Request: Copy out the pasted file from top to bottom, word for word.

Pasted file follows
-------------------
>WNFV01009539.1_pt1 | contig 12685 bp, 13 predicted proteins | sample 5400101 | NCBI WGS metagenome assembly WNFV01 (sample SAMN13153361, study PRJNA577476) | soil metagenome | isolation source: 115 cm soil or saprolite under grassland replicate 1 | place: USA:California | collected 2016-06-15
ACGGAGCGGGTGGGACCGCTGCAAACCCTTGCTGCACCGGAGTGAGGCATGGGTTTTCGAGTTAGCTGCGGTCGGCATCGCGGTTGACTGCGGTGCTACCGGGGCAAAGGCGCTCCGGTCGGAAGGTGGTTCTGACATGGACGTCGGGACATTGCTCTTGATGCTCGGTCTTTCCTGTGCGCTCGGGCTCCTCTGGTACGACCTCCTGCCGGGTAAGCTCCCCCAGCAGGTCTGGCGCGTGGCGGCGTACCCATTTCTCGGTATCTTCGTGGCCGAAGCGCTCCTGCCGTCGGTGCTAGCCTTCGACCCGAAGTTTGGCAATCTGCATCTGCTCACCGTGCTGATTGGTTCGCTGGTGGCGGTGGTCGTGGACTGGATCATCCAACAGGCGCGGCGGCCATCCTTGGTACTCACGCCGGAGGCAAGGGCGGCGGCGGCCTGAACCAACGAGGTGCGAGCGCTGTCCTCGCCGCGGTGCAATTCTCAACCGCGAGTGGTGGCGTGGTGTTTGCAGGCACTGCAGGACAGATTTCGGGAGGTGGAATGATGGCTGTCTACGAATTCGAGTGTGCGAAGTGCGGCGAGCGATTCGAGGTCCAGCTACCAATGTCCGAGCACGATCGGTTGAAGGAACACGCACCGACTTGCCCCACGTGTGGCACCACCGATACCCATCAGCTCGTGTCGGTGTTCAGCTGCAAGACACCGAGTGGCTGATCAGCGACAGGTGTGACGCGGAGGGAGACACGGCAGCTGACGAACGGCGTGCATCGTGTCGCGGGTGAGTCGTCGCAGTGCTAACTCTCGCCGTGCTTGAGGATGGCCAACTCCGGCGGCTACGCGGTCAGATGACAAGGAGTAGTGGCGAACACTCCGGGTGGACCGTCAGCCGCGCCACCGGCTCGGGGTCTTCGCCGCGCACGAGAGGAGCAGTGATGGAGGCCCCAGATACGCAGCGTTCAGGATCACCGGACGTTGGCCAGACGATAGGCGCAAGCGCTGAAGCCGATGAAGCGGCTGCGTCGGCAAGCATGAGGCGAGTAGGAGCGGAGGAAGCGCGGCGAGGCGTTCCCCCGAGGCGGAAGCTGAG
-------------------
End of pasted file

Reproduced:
>WNFV01009539.1_pt1 | contig 12685 bp, 13 predicted proteins | sample 5400101 | NCBI WGS metagenome assembly WNFV01 (sample SAMN13153361, study PRJNA577476) | soil metagenome | isolation source: 115 cm soil or saprolite under grassland replicate 1 | place: USA:California | collected 2016-06-15
ACGGAGCGGGTGGGACCGCTGCAAACCCTTGCTGCACCGGAGTGAGGCATGGGTTTTCGAGTTAGCTGCGGTCGGCATCGCGGTTGACTGCGGTGCTACCGGGGCAAAGGCGCTCCGGTCGGAAGGTGGTTCTGACATGGACGTCGGGACATTGCTCTTGATGCTCGGTCTTTCCTGTGCGCTCGGGCTCCTCTGGTACGACCTCCTGCCGGGTAAGCTCCCCCAGCAGGTCTGGCGCGTGGCGGCGTACCCATTTCTCGGTATCTTCGTGGCCGAAGCGCTCCTGCCGTCGGTGCTAGCCTTCGACCCGAAGTTTGGCAATCTGCATCTGCTCACCGTGCTGATTGGTTCGCTGGTGGCGGTGGTCGTGGACTGGATCATCCAACAGGCGCGGCGGCCATCCTTGGTACTCACGCCGGAGGCAAGGGCGGCGGCGGCCTGAACCAACGAGGTGCGAGCGCTGTCCTCGCCGCGGTGCAATTCTCAACCGCGAGTGGTGGCGTGGTGTTTGCAGGCACTGCAGGACAGATTTCGGGAGGTGGAATGATGGCTGTCTACGAATTCGAGTGTGCGAAGTGCGGCGAGCGATTCGAGGTCCAGCTACCAATGTCCGAGCACGATCGGTTGAAGGAACACGCACCGACTTGCCCCACGTGTGGCACCACCGATACCCATCAGCTCGTGTCGGTGTTCAGCTGCAAGACACCGAGTGGCTGATCAGCGACAGGTGTGACGCGGAGGGAGACACGGCAGCTGACGAACGGCGTGCATCGTGTCGCGGGTGAGTCGTCGCAGTGCTAACTCTCGCCGTGCTTGAGGATGGCCAACTCCGGCGGCTACGCGGTCAGATGACAAGGAGTAGTGGCGAACACTCCGGGTGGACCGTCAGCCGCGCCACCGGCTCGGGGTCTTCGCCGCGCACGAGAGGAGCAGTGATGGAGGCCCCAGATACGCAGCGTTCAGGATCACCGGACGTTGGCCAGACGATAGGCGCAAGCGCTGAAGCCGATGAAGCGGCTGCGTCGGCAAGCATGAGGCGAGTAGGAGCGGAGGAAGCGCGGCGAGGCGTTCCCCCGAGGCGGAAGCTGAG